This month, I caught up with Ruta Sepetys, recently home from a two-month book tour for her latest historical YA, Salt to the Sea. It’s a gripping World War II story of a group of teenagers running for safety while the Russian army marches toward Germany and American bombers fly overhead. Set in 1945 in what is now Poland, the story leads up to the sinking of the Wilhelm Gustloff in the Baltic Sea, the greatest tragedy in maritime history.
In this video clip on Ruta’s website, we learn a bit about the family history that inspired Ruta to set her novel during WWII. Watching this clip is well worth four minutes of your time:
Ruta notes that “empathy is one of the greatest and most beautiful contributions that we can achieve through writing.” Empathy. Yes! So necessary when it comes to crafting a character, and especially when writing multiple characters and multiple points of view. I’m thrilled to have Ruta here to tell us how she did it.
A.B. Westrick: Welcome, Ruta. So glad you could share your thoughts about craft and process.
Ruta Sepetys: Thank you so much for having me!
ABW: Let’s start with that awful Alfred character—awful and oddly funny. The story is tense and Alfred provides a lot of comic relief in circumstances that are otherwise bleak. Was Alfred part of your early drafts, or did you weave him into the story later when you realized the need to lighten things up? How did you go about crafting him? To what extent is he based on someone you know? Continue reading
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Tagged Between Shades of Gray, books, character, Courtney C. Stevens, craft, emotional truth, empathy, fiction, historical, literature, Meg Medina, point-of-view, process, protagonist, revision, Ruta Sepetys, Salt to the Sea, scenes, story, structure, Tucson Festival of Books, voice, writing, YA
This month I’ve been drafting chapters with points of view (POV) that alternate between characters. This is a challenge to write. And a joy! And a frustration. Each day when I sit to work on a scene, I re-read my notes on that day’s POV character’s musings and backstory to get inside his head. Not only his head, but into his body. I get up and pace and try to imagine that I am he.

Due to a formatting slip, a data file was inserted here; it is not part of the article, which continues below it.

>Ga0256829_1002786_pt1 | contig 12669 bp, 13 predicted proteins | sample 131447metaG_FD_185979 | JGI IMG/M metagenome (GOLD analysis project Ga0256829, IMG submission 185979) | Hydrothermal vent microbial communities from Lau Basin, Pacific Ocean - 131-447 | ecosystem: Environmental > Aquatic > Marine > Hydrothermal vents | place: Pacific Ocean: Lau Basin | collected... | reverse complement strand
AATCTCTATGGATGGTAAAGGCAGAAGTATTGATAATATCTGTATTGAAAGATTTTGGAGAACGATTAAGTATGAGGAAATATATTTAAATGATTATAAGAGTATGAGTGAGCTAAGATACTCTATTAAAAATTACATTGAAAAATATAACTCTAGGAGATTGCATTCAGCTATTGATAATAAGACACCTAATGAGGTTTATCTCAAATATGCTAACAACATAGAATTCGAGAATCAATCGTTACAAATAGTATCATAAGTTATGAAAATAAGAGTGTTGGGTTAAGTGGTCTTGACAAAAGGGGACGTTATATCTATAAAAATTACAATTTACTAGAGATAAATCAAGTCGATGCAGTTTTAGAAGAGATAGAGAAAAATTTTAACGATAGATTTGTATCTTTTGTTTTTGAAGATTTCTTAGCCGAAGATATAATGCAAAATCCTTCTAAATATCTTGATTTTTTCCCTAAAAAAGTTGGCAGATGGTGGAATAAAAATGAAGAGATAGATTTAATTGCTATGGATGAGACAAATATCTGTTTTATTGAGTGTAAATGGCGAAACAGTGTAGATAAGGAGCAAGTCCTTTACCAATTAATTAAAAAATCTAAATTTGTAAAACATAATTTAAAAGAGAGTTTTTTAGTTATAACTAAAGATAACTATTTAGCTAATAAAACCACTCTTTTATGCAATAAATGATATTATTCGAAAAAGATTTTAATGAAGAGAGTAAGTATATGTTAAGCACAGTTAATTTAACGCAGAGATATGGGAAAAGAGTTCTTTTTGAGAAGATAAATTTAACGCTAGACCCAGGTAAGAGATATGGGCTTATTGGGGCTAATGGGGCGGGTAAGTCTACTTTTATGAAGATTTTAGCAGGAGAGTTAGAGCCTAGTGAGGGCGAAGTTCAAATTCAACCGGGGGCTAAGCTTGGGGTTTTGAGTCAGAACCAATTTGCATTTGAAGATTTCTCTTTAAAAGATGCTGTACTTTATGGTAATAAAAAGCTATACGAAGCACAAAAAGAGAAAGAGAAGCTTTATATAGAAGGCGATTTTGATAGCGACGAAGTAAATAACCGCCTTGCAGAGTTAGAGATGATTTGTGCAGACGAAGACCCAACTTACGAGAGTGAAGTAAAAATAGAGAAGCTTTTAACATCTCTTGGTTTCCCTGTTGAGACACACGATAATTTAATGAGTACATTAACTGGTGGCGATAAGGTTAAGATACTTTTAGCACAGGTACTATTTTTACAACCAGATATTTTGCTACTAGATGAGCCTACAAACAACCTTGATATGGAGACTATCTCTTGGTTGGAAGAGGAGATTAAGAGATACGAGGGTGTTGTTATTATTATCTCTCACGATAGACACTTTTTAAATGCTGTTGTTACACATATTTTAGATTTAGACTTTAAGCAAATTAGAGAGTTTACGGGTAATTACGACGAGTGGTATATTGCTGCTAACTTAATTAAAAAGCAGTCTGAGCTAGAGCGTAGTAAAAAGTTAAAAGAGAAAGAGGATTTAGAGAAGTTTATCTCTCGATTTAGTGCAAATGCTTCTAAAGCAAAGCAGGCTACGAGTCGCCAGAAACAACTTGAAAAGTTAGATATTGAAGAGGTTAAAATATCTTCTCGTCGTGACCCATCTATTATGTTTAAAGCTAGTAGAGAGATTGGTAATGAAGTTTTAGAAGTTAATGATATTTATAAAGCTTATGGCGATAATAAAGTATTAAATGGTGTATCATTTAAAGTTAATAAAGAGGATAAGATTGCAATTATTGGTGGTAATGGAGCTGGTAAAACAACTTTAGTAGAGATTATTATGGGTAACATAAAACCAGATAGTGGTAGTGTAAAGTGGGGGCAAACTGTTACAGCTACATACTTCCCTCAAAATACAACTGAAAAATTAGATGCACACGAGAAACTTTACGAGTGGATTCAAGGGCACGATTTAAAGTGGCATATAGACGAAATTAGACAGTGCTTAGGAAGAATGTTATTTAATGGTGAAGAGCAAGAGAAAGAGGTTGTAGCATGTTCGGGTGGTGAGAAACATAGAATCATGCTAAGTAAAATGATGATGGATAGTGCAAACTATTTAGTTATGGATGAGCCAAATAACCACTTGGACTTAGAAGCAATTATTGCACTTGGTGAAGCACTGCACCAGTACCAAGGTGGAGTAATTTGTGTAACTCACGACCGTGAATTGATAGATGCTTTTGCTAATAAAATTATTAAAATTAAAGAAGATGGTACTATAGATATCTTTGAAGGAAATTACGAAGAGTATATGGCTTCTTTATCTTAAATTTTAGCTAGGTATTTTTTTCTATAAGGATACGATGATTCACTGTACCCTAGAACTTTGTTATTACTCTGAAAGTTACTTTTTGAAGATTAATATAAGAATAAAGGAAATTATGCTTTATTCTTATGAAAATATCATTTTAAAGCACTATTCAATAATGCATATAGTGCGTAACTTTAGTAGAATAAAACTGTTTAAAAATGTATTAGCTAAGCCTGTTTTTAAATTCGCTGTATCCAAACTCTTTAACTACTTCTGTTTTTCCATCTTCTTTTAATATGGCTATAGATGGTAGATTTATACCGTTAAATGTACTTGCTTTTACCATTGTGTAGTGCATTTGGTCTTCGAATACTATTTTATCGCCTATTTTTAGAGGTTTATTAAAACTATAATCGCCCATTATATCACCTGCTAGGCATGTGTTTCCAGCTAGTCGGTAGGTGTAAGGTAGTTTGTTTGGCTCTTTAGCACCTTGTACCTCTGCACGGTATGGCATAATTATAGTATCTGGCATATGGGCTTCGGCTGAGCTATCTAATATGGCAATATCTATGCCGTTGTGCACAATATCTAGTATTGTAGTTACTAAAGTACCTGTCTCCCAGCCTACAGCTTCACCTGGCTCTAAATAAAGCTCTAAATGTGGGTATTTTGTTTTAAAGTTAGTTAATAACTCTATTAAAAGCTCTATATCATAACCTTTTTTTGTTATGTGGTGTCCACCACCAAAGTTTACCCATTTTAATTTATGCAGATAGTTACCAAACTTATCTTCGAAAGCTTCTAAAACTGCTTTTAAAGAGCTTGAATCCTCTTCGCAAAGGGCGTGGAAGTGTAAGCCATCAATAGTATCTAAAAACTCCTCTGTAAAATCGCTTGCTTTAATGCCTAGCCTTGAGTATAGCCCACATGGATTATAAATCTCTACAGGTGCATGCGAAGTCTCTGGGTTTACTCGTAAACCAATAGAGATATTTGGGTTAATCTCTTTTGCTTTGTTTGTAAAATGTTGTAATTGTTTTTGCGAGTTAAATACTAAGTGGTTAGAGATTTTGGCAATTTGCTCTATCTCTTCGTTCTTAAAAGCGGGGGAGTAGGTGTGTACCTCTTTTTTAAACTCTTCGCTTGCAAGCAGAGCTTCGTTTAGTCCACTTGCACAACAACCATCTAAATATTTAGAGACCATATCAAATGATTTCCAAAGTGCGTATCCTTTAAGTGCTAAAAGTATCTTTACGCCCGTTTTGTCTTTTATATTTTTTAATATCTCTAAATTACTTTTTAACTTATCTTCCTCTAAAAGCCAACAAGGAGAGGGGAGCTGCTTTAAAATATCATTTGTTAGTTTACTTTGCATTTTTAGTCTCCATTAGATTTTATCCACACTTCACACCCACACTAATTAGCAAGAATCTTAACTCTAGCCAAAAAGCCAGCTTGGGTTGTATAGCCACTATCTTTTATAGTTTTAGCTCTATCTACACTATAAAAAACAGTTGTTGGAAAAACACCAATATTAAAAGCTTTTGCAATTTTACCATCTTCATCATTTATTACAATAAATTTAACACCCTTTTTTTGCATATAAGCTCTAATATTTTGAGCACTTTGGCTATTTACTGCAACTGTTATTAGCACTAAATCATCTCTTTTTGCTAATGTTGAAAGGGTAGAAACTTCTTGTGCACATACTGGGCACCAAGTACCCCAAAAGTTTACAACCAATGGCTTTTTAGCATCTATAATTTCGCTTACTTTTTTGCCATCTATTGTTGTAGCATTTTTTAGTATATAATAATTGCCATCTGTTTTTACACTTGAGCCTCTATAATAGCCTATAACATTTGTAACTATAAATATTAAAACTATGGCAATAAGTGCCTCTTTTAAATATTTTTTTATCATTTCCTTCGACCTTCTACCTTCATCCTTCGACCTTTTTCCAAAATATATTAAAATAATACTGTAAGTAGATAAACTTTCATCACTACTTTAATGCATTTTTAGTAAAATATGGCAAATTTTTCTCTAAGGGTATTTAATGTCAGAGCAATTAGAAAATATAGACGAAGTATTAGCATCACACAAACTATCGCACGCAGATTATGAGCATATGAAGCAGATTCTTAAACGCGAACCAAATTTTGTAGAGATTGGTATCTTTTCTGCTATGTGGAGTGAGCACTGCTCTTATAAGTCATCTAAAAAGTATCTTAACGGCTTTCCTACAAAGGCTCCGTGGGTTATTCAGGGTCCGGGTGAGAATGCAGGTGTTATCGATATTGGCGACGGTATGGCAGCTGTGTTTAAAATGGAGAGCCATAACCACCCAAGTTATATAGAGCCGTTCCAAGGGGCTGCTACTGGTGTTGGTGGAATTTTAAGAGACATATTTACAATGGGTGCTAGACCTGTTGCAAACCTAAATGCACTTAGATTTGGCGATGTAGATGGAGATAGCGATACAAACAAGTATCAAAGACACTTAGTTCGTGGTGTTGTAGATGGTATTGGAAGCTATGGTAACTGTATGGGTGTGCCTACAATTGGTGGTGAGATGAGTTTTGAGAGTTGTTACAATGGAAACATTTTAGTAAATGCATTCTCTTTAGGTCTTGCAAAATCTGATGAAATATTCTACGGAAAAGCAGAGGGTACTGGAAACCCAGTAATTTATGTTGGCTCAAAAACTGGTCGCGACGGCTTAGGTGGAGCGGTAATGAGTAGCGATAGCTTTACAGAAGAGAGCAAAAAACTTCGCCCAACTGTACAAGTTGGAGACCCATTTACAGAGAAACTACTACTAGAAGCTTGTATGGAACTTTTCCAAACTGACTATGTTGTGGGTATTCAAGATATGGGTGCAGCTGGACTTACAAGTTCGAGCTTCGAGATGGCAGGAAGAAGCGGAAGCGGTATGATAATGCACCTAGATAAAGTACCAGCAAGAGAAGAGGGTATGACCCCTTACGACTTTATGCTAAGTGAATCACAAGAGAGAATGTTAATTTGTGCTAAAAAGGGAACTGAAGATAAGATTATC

Yes, he. I’m writing boy characters. One of these days I’ll force myself to wrestle with the reasons I find it so difficult to write girl characters. I probably need psychoanalysis to get at the root of it, and I’m not sure I’m up for that! In the meantime…
This alternating POV-business has great potential. It forces me to reveal only those things that the POV character knows. Not revealing other tidbits creates a sense of mystery. Switching points of view introduces dramatic irony; the reader learns facts from one character that another character doesn’t know.
I like this. And while I’m trying to remain patient, accepting that the rewriting will take a while, I admit that right now, the revisions feel endless! My tenses (present and past) are all over the pace, and I’ve shifted from first person to third and back again. It is one crazy process, lemme say. I’m not sure which points of view will survive the final edits, but for now I’m trying not to think about the later stages. Even though I’ve completed a first draft of the entire novel, this manuscript is still in an early stage.
If I hadn’t gone and gotten an MFA in writing a few years ago, at this point I might be tempted to shelve this draft and start something else. But one thing that the MFA taught me was that there are no shortcuts. At least, when it comes to my process, there aren’t any. Voice and POV can make or break a novel. Here’s hoping my revisions will make this one work.